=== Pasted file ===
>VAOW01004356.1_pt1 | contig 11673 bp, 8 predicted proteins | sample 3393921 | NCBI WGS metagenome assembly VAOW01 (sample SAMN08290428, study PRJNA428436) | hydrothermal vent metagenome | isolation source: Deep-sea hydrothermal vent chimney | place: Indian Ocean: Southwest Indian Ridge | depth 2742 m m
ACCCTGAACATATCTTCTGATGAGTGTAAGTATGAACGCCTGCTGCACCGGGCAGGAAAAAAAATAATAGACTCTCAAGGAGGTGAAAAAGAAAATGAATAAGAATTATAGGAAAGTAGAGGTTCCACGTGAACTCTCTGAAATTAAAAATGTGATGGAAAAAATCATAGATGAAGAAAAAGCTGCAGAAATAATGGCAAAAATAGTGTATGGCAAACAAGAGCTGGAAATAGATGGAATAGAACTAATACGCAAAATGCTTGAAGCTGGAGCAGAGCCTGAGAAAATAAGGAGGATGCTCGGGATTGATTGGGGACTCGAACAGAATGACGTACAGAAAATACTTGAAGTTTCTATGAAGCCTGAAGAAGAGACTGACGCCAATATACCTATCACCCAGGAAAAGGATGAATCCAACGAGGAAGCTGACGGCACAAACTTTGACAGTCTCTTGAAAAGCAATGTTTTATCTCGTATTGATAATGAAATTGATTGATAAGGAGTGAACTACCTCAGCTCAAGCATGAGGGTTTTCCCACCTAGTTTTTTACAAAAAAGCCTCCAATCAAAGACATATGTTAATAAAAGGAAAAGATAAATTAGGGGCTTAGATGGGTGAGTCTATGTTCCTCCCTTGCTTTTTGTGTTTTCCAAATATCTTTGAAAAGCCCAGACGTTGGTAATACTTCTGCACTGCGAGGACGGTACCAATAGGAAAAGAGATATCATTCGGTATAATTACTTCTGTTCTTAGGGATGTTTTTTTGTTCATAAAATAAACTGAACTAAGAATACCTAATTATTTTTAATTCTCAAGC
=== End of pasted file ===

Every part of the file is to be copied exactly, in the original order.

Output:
>VAOW01004356.1_pt1 | contig 11673 bp, 8 predicted proteins | sample 3393921 | NCBI WGS metagenome assembly VAOW01 (sample SAMN08290428, study PRJNA428436) | hydrothermal vent metagenome | isolation source: Deep-sea hydrothermal vent chimney | place: Indian Ocean: Southwest Indian Ridge | depth 2742 m m
ACCCTGAACATATCTTCTGATGAGTGTAAGTATGAACGCCTGCTGCACCGGGCAGGAAAAAAAATAATAGACTCTCAAGGAGGTGAAAAAGAAAATGAATAAGAATTATAGGAAAGTAGAGGTTCCACGTGAACTCTCTGAAATTAAAAATGTGATGGAAAAAATCATAGATGAAGAAAAAGCTGCAGAAATAATGGCAAAAATAGTGTATGGCAAACAAGAGCTGGAAATAGATGGAATAGAACTAATACGCAAAATGCTTGAAGCTGGAGCAGAGCCTGAGAAAATAAGGAGGATGCTCGGGATTGATTGGGGACTCGAACAGAATGACGTACAGAAAATACTTGAAGTTTCTATGAAGCCTGAAGAAGAGACTGACGCCAATATACCTATCACCCAGGAAAAGGATGAATCCAACGAGGAAGCTGACGGCACAAACTTTGACAGTCTCTTGAAAAGCAATGTTTTATCTCGTATTGATAATGAAATTGATTGATAAGGAGTGAACTACCTCAGCTCAAGCATGAGGGTTTTCCCACCTAGTTTTTTACAAAAAAGCCTCCAATCAAAGACATATGTTAATAAAAGGAAAAGATAAATTAGGGGCTTAGATGGGTGAGTCTATGTTCCTCCCTTGCTTTTTGTGTTTTCCAAATATCTTTGAAAAGCCCAGACGTTGGTAATACTTCTGCACTGCGAGGACGGTACCAATAGGAAAAGAGATATCATTCGGTATAATTACTTCTGTTCTTAGGGATGTTTTTTTGTTCATAAAATAAACTGAACTAAGAATACCTAATTATTTTTAATTCTCAAGC